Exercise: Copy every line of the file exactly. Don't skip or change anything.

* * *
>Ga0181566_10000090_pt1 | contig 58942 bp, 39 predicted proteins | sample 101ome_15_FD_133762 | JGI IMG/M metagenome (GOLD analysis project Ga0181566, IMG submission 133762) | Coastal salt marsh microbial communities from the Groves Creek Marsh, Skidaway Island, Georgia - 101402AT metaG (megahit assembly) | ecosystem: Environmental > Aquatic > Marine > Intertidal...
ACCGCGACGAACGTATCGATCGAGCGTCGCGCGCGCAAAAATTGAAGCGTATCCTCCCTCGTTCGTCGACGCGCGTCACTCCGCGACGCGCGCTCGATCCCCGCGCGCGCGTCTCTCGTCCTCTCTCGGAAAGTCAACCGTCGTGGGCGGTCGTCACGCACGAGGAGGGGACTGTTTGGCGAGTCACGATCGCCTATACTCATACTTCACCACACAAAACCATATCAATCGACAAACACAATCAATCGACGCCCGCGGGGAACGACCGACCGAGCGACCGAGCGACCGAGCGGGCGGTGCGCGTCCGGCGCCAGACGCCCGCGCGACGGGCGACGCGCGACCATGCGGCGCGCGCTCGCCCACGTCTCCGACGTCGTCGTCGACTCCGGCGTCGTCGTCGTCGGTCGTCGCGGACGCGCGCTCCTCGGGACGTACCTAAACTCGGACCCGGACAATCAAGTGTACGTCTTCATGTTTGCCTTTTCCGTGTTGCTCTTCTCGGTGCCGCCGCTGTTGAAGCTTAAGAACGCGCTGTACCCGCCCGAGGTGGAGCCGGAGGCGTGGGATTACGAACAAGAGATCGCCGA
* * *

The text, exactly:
>Ga0181566_10000090_pt1 | contig 58942 bp, 39 predicted proteins | sample 101ome_15_FD_133762 | JGI IMG/M metagenome (GOLD analysis project Ga0181566, IMG submission 133762) | Coastal salt marsh microbial communities from the Groves Creek Marsh, Skidaway Island, Georgia - 101402AT metaG (megahit assembly) | ecosystem: Environmental > Aquatic > Marine > Intertidal...
ACCGCGACGAACGTATCGATCGAGCGTCGCGCGCGCAAAAATTGAAGCGTATCCTCCCTCGTTCGTCGACGCGCGTCACTCCGCGACGCGCGCTCGATCCCCGCGCGCGCGTCTCTCGTCCTCTCTCGGAAAGTCAACCGTCGTGGGCGGTCGTCACGCACGAGGAGGGGACTGTTTGGCGAGTCACGATCGCCTATACTCATACTTCACCACACAAAACCATATCAATCGACAAACACAATCAATCGACGCCCGCGGGGAACGACCGACCGAGCGACCGAGCGACCGAGCGGGCGGTGCGCGTCCGGCGCCAGACGCCCGCGCGACGGGCGACGCGCGACCATGCGGCGCGCGCTCGCCCACGTCTCCGACGTCGTCGTCGACTCCGGCGTCGTCGTCGTCGGTCGTCGCGGACGCGCGCTCCTCGGGACGTACCTAAACTCGGACCCGGACAATCAAGTGTACGTCTTCATGTTTGCCTTTTCCGTGTTGCTCTTCTCGGTGCCGCCGCTGTTGAAGCTTAAGAACGCGCTGTACCCGCCCGAGGTGGAGCCGGAGGCGTGGGATTACGAACAAGAGATCGCCGA